Nicely done

Moment of truth! And I nailed it almost perfectly. The seam is pretty invisible on the front.

The seam is pretty invisible on the front.

The seam is pretty invisible on the front.

Next up I slid the dowel into the fabric tube and voilà, it fit in just right.

Next up I slid the dowel into the fabric tube & voilà, it fit in just right.

Here’s how it looked from the front.

Here’s how it looked from the front.

With the dowel in place, I could roll the quilt for easy transportation.

With the dowel in place, I could roll the quilt for easy transportation.

Showtime

I contacted the hotel where the event would be happening and went in advance to see where exactly I could hang the quilt. The management let me know I could use Command Hooks on the wall so I brought the hooks, some rubbing alcohol and a cloth wipe (to clean where I’d be placing the hooks), a level to make sure I hung them evenly, the quilt, and some scissors to trim any stray threads.

I contacted the hotel where the event would be happening & went in advance to see where exactly I could hang the quilt.

The hooks needed an hour after being hung to attain their full strength so I brought the quilt back home until the actual event.

The hooks needed an hour after being hung to attain their full strength so I brought the quilt back home until the actual event.

And here is the finished product hanging at the gala that night. Lovely, no?

Here is the finished product hanging at the gala that night.

After the gala I brought the quilt back home to remove the fabric tube on the back. The basting stitch I had used made it quick work to take off.

The basting stitch I had used made it quick work to take off.

I then recycled the tube of fabric and used to wrap up the quilt for gifting.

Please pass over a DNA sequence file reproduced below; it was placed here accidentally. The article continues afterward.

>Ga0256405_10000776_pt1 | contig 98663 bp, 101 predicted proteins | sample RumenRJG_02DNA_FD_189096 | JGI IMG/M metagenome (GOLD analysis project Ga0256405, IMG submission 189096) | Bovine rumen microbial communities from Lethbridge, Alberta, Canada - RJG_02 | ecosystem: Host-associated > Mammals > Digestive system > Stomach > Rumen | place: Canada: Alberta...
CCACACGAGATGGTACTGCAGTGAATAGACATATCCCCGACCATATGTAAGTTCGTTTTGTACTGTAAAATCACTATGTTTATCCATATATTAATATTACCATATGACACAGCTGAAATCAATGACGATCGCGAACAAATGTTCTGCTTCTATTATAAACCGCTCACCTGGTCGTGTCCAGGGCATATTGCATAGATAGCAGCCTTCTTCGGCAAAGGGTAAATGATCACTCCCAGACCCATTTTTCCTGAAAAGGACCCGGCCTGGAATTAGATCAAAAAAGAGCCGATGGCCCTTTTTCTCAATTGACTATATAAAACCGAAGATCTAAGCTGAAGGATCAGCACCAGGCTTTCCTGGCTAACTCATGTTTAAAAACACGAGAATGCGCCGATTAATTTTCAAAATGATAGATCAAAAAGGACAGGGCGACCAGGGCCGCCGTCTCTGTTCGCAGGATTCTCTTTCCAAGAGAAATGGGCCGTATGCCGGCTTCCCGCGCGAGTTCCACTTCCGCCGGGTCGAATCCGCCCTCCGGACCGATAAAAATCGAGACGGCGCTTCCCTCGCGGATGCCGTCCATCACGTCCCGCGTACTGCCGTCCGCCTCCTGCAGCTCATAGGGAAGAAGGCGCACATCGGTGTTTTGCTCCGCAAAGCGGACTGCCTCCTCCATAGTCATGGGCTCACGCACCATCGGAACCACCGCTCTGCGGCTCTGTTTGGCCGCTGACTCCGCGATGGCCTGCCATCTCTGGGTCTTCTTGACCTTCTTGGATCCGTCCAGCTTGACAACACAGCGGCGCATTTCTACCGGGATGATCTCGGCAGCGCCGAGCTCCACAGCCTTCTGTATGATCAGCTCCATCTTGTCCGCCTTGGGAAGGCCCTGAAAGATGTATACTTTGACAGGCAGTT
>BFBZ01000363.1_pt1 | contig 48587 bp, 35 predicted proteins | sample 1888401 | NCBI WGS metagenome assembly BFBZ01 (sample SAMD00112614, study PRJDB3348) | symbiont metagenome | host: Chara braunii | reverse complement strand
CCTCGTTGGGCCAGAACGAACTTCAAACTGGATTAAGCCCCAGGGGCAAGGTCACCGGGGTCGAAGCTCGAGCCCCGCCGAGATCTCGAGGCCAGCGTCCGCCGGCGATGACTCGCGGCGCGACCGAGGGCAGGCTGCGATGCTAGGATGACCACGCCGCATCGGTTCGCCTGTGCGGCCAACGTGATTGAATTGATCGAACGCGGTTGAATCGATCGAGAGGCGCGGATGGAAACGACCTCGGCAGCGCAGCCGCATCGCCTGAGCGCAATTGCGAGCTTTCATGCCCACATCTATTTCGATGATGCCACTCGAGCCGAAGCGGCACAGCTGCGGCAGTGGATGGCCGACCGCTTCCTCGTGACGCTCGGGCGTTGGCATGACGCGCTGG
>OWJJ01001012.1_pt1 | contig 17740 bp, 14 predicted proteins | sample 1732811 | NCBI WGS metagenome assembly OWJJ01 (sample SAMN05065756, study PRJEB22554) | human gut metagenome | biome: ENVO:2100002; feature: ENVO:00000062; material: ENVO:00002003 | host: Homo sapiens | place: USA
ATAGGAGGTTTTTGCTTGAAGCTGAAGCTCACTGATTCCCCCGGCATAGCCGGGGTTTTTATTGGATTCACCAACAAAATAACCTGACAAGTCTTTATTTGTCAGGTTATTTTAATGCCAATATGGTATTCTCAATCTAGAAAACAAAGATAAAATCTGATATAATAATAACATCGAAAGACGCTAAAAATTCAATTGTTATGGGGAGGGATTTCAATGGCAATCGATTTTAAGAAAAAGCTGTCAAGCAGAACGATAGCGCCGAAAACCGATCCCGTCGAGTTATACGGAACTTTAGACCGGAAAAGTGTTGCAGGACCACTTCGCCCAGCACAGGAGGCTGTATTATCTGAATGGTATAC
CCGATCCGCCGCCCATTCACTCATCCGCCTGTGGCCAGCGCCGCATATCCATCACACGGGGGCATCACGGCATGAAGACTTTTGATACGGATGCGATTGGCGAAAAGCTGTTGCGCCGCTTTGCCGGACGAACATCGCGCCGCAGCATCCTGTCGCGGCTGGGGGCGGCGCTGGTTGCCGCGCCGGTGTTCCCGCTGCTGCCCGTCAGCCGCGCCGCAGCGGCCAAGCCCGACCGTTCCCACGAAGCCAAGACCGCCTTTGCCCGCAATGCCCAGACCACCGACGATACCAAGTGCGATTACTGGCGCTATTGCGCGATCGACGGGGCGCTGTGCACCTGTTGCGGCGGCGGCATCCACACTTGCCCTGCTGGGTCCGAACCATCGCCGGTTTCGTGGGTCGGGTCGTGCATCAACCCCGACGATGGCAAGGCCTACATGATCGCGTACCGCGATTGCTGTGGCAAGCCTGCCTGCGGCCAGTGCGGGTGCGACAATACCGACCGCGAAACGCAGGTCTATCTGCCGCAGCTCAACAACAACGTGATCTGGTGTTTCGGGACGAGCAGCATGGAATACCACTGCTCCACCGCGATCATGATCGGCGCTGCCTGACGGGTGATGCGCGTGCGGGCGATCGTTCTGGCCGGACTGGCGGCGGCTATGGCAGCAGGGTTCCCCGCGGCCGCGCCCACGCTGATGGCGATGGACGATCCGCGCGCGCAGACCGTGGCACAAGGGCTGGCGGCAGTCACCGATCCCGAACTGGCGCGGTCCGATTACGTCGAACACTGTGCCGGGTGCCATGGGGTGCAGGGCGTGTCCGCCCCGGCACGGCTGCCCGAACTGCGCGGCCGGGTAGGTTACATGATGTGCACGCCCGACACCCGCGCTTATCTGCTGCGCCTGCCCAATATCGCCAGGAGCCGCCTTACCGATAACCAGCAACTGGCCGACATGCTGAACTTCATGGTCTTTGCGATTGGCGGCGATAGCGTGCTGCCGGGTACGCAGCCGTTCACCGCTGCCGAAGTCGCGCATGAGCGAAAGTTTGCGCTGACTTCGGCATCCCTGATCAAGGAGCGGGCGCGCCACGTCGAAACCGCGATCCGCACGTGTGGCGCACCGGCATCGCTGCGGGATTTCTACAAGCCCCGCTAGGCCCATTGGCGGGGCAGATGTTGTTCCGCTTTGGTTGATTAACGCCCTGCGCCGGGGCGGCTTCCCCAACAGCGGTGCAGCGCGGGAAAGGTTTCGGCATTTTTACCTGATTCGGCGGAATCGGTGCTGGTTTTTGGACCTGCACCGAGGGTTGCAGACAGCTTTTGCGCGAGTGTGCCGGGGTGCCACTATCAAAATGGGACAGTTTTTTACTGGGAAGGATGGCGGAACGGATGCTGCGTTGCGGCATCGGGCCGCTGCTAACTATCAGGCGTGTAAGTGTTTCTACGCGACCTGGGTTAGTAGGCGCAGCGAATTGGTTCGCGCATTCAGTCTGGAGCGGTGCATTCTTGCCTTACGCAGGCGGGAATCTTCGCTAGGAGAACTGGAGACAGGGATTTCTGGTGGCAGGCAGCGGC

How to Hang a Quilt

Have you ever donated something you’ve sewn to benefit an organization you cared about? Let us know in comments!

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Charlotte Kaufman is a writer and sewist in Mammoth Lakes, California. She specializes in marine and home interiors and continues to fall more and more in love with quilting. You can follow her at charlottekaufman.com.
Carpet Magic from Egypt

Carpet Magic from Egypt

Some of the beautiful silk & cotton rugs can take up to 14 to 16 months to make.

Some of the beautiful silk & cotton rugs can take up to 14 to 16 months to make.

I visited a carpet making school while I was in Egypt.

The school, on Sakkara Road in Giza, was called ‘New Egypt for Oriental Carpets’. The building was a vast stone structure, wide stone steps leading up to the second floor showroom and into the main entrance on the ground floor.

Back to school

The front wood doors opened into a vast, high ceilinged, airy room. Looms of varying widths, reaching from floor to ceiling lined the walls. On two sides, children manned the looms. They were of all different ages, the youngest appearing to be around 7 –  all the way up to 16 or 18.

Each child sat a wood bench in a front a loom longer and wider than at least three or four of himself. They were all boys.

The children, along with learning how to make hand tied rugs from wool and silk and cotton, also study reading and writing. Acquiring the skill of carpet making allows them the opportunity to stay in their hometowns and earn a good wage for a trade. They can also continue their education elsewhere if they desire.

My guide and I stopped behind one of the youngest boys. He turned with a toothy grin to wave at me, then turned back to his loom. The speed and dexterity of his fingers as he tied the long strands of wool into knots was mesmerizing.

The oldest group of carpet makers at the school were no longer pupils but artists. They didn’t work from a preconceived mapped out design but from pictures in their own heads.

The youngest pupils work on the simpler designs made predominately of wool. They have long sheets of paper that show the colors required to complete a specific design – kind of like the directions that come with any rug latch-hook kit you can buy at a craft store. But much more complicated and a lot more extensive.

Snatch the pebble from my hand, Grasshopper

Another young man of about 13 years of age was working on a rug made of cotton and silk.

“Slow down,” said my guide, “Slow down so she can see.”

He dutifully slowed his flying fingers. He worked across the loom width-wise, tying strands of silk to a sturdy cotton thread already inserted in the loom. When he finished a row, he used a wired brush to push the knotted strand down tight against its neighbor.

He demonstrated the trimming process that happens at the completion of a rug, using heavy scissors to trim the fuzz like you do to an old sweater when it’s balled and pilled up.